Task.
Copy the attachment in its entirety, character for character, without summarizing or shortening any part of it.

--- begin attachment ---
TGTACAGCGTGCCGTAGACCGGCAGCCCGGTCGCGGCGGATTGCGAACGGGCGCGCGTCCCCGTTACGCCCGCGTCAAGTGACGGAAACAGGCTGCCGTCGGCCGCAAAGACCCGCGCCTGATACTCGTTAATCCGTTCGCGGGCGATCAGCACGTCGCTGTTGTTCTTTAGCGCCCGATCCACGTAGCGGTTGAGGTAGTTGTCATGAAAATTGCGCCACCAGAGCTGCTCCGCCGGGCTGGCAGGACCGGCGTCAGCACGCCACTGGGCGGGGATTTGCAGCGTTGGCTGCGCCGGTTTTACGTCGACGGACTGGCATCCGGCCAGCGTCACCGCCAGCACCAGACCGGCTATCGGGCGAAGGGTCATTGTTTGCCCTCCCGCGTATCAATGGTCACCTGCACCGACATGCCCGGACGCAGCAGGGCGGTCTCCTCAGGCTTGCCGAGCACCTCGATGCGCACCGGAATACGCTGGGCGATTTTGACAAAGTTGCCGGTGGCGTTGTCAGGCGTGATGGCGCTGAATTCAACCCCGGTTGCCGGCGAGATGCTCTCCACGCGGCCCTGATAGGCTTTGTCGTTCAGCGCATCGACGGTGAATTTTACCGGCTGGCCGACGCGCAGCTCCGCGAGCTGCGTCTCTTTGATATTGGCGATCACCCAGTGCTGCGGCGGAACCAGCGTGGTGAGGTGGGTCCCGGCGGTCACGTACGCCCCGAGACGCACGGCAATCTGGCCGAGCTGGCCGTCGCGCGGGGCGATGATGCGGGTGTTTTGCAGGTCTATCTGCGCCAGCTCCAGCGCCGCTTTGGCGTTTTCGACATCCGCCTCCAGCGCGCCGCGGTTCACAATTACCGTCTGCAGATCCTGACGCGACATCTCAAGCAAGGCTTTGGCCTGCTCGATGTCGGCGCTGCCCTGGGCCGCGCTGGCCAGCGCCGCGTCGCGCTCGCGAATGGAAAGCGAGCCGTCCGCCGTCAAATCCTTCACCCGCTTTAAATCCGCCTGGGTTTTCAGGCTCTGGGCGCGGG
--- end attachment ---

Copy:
TGTACAGCGTGCCGTAGACCGGCAGCCCGGTCGCGGCGGATTGCGAACGGGCGCGCGTCCCCGTTACGCCCGCGTCAAGTGACGGAAACAGGCTGCCGTCGGCCGCAAAGACCCGCGCCTGATACTCGTTAATCCGTTCGCGGGCGATCAGCACGTCGCTGTTGTTCTTTAGCGCCCGATCCACGTAGCGGTTGAGGTAGTTGTCATGAAAATTGCGCCACCAGAGCTGCTCCGCCGGGCTGGCAGGACCGGCGTCAGCACGCCACTGGGCGGGGATTTGCAGCGTTGGCTGCGCCGGTTTTACGTCGACGGACTGGCATCCGGCCAGCGTCACCGCCAGCACCAGACCGGCTATCGGGCGAAGGGTCATTGTTTGCCCTCCCGCGTATCAATGGTCACCTGCACCGACATGCCCGGACGCAGCAGGGCGGTCTCCTCAGGCTTGCCGAGCACCTCGATGCGCACCGGAATACGCTGGGCGATTTTGACAAAGTTGCCGGTGGCGTTGTCAGGCGTGATGGCGCTGAATTCAACCCCGGTTGCCGGCGAGATGCTCTCCACGCGGCCCTGATAGGCTTTGTCGTTCAGCGCATCGACGGTGAATTTTACCGGCTGGCCGACGCGCAGCTCCGCGAGCTGCGTCTCTTTGATATTGGCGATCACCCAGTGCTGCGGCGGAACCAGCGTGGTGAGGTGGGTCCCGGCGGTCACGTACGCCCCGAGACGCACGGCAATCTGGCCGAGCTGGCCGTCGCGCGGGGCGATGATGCGGGTGTTTTGCAGGTCTATCTGCGCCAGCTCCAGCGCCGCTTTGGCGTTTTCGACATCCGCCTCCAGCGCGCCGCGGTTCACAATTACCGTCTGCAGATCCTGACGCGACATCTCAAGCAAGGCTTTGGCCTGCTCGATGTCGGCGCTGCCCTGGGCCGCGCTGGCCAGCGCCGCGTCGCGCTCGCGAATGGAAAGCGAGCCGTCCGCCGTCAAATCCTTCACCCGCTTTAAATCCGCCTGGGTTTTCAGGCTCTGGGCGCGGG